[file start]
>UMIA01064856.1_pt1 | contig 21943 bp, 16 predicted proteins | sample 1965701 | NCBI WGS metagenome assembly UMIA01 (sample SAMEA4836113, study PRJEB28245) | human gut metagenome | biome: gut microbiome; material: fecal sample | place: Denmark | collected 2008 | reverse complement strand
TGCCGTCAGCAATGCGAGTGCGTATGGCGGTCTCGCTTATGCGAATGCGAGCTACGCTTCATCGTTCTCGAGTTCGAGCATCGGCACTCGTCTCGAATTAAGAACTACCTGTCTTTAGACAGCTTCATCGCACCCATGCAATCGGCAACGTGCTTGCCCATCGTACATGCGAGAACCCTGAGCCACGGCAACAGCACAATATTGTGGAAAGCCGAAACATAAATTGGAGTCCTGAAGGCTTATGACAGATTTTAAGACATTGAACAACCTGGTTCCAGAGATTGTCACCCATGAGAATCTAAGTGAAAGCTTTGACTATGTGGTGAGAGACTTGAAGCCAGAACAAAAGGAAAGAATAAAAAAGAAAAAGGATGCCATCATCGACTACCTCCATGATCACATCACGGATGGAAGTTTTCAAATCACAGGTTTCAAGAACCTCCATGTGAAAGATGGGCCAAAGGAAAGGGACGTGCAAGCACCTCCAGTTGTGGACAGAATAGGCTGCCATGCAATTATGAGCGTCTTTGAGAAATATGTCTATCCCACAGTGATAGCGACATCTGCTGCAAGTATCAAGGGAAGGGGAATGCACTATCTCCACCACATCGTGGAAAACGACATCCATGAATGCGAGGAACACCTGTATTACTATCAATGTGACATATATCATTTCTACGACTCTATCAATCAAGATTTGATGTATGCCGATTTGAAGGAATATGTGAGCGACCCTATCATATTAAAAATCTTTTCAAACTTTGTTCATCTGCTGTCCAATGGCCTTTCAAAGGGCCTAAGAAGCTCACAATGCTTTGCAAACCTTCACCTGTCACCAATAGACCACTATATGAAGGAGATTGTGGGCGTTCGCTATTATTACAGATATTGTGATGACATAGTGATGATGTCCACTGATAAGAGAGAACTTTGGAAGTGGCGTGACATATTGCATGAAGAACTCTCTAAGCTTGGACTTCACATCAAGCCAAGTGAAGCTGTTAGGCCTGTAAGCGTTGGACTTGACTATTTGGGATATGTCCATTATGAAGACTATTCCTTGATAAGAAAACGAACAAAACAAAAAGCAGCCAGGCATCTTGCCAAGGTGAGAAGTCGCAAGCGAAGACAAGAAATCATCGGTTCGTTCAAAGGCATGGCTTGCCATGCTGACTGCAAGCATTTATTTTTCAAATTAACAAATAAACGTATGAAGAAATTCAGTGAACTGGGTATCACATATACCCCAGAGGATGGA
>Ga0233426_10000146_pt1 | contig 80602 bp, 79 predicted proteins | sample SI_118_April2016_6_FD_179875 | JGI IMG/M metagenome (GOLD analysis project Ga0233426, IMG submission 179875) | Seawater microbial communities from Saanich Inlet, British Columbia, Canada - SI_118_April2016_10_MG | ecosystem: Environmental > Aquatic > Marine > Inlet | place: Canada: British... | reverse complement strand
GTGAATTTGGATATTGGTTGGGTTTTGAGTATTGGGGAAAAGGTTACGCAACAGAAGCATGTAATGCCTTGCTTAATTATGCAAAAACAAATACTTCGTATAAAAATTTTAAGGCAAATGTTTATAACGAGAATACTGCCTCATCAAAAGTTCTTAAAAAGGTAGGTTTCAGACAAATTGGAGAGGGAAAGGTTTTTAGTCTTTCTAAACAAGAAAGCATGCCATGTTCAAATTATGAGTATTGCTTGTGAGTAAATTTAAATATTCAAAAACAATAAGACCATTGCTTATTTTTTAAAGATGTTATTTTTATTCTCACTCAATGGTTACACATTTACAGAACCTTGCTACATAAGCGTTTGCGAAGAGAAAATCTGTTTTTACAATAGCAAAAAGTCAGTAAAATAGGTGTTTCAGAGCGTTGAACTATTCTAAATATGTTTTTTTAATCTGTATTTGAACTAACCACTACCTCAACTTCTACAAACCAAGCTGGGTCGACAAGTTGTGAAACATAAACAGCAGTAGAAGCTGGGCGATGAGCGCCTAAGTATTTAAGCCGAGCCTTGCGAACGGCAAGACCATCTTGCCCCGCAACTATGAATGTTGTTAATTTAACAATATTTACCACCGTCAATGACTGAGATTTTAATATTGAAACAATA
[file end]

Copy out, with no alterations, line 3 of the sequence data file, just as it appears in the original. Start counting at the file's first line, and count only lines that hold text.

>Ga0233426_10000146_pt1 | contig 80602 bp, 79 predicted proteins | sample SI_118_April2016_6_FD_179875 | JGI IMG/M metagenome (GOLD analysis project Ga0233426, IMG submission 179875) | Seawater microbial communities from Saanich Inlet, British Columbia, Canada - SI_118_April2016_10_MG | ecosystem: Environmental > Aquatic > Marine > Inlet | place: Canada: British... | reverse complement strand